BY IAN MCBRIDE
When women attend post-secondary institutions, most people would think they would be safe while on campus, or at least have policies in place to help protect them from sexual predators, and provide support for victims of sexual assault.
Unfortunately, a recent investigation conducted by the Toronto Star found that only nine of 78 universities across the country had a special sexual assault policy, and none of Ontario’s 24 public colleges had one in place.
However, since that investigation was done, a sexual assault policy was drafted by the colleges.
According to a Dec. 23 article in the Toronto Star, “The presidents of 24 public colleges have voted to endorse a uniform policy that provides a clear path for victims of sexual violence and clearly outlines a school’s responsibility.”
They will spend the next two months consulting with local groups before finalizing policies at each school.”
Premier Kathleen Wynne recently toured colleges and universities in Ontario, and the prevention of sexual violence on campuses was one of the main concerns she heard from student groups.
According to the Star article she told them, “At a very minimum I can say to you that I will expect that universities and colleges will involve their student body in a very meaningful way in the development of policies around sexual assault and sexual violence. I can hardly believe that we are still having this conversation and that there would still be students in this province who say we need to have these policies on our campuses and we need the university administration or the college administration to involve us in the policies.”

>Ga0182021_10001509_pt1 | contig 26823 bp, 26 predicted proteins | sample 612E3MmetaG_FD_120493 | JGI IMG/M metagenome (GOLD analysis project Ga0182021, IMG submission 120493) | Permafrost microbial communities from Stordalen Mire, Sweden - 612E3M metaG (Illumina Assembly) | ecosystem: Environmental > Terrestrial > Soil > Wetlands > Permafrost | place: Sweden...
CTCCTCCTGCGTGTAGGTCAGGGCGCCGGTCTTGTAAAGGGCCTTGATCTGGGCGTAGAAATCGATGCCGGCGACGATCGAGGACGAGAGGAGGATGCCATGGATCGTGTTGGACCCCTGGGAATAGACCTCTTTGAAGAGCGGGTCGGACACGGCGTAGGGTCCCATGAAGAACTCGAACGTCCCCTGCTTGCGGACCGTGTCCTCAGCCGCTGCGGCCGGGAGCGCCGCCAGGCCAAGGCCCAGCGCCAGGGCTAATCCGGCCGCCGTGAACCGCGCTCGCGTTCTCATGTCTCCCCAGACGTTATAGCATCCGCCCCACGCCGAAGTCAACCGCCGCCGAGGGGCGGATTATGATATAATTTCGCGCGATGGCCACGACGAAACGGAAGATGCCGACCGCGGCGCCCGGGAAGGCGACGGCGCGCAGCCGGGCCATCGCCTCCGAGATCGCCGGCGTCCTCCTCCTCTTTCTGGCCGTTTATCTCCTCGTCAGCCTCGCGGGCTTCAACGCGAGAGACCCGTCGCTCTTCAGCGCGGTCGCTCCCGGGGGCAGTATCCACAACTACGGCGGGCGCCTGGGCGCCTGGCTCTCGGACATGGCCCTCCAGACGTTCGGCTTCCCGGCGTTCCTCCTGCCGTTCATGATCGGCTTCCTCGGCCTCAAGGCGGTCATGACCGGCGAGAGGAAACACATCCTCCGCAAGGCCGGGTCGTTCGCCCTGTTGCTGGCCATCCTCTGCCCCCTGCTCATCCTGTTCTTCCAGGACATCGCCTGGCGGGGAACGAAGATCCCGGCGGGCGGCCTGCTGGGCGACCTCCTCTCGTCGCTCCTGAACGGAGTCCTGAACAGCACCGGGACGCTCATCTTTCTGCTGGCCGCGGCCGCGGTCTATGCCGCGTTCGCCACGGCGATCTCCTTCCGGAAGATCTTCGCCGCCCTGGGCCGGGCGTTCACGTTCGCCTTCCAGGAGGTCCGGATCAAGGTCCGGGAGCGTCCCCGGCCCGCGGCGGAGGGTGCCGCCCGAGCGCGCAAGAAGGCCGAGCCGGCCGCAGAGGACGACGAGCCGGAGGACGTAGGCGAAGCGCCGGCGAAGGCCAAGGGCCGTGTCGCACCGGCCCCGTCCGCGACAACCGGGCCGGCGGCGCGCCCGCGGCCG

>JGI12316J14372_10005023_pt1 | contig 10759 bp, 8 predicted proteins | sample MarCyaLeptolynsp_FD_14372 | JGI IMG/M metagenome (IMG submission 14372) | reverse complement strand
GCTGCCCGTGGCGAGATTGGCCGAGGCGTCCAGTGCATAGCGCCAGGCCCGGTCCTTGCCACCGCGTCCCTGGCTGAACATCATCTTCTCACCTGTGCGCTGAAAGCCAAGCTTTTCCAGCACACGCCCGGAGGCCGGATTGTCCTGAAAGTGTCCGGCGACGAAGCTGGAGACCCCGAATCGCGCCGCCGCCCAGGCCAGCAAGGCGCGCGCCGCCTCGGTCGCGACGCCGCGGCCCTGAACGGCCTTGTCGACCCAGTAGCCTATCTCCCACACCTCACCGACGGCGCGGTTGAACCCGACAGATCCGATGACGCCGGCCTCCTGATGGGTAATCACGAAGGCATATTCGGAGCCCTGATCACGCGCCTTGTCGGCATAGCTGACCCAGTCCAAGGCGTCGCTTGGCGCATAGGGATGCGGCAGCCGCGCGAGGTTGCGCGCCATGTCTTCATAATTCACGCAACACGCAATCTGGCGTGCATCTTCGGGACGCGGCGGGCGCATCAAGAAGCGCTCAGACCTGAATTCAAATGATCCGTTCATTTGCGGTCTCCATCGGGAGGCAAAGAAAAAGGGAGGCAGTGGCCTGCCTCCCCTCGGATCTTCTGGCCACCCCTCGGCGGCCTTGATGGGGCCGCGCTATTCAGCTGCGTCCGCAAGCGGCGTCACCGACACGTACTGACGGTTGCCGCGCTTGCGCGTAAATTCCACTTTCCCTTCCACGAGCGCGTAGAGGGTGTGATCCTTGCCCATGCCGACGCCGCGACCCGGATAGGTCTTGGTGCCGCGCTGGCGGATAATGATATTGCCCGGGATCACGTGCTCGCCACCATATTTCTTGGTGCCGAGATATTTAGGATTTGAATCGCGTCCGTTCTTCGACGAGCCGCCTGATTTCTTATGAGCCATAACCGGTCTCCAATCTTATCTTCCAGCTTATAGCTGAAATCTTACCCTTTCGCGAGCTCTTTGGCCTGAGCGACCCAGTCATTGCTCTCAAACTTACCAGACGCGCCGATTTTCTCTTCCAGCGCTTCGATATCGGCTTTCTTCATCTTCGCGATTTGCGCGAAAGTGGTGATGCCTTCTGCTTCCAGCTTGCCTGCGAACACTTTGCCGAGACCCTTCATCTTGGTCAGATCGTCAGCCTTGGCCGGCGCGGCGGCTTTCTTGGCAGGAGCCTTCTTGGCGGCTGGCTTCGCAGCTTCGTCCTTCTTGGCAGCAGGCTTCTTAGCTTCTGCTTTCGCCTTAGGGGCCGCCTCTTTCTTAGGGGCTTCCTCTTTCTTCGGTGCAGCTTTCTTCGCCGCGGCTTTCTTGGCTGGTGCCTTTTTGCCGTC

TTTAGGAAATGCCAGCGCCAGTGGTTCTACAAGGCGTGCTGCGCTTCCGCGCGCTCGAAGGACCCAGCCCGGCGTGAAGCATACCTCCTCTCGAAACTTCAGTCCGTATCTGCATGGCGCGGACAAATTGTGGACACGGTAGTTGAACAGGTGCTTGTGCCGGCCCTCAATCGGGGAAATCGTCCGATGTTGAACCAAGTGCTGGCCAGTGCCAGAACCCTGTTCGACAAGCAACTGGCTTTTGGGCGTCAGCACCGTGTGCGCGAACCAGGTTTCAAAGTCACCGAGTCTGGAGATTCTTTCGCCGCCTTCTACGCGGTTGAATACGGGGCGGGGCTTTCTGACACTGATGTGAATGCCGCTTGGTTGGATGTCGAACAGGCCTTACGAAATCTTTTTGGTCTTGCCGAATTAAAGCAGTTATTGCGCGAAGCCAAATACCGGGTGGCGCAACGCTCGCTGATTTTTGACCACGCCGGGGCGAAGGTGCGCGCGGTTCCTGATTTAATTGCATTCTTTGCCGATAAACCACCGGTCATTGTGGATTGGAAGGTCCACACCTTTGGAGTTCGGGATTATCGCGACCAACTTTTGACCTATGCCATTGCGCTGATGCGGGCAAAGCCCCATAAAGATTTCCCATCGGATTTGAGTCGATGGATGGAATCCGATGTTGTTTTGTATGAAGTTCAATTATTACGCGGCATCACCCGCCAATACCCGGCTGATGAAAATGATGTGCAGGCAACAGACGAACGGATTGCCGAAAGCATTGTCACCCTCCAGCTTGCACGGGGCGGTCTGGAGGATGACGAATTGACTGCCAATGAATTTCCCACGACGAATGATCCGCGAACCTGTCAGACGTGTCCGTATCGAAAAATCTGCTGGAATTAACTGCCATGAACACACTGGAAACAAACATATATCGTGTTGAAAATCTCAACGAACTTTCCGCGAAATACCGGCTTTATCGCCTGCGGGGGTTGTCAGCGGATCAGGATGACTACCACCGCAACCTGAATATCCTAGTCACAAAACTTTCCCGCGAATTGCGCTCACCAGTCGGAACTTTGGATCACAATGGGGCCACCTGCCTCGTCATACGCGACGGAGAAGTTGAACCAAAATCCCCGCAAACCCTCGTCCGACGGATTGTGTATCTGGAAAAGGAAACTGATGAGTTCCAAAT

There should be greater awareness at colleges and protocols need to be established for responding to cases of sexual assault and violence. We need to protect the privacy of people who have witnessed a sexual assault or have learned about a sexual assault. Victims throughout the province should have immediate access to 24-hour emergency hotline services.
We as Canadians should band together to provide support to victims of sexual assault, and also try to put an end to sexual violence, including on post-secondary campuses, by looking out for one another and being vocal about this particular issue.
These steps are necessary to ensure the safety of women at Canadian post-secondary institutions.
The views herein represent the position of the newspaper, not necessarily the author.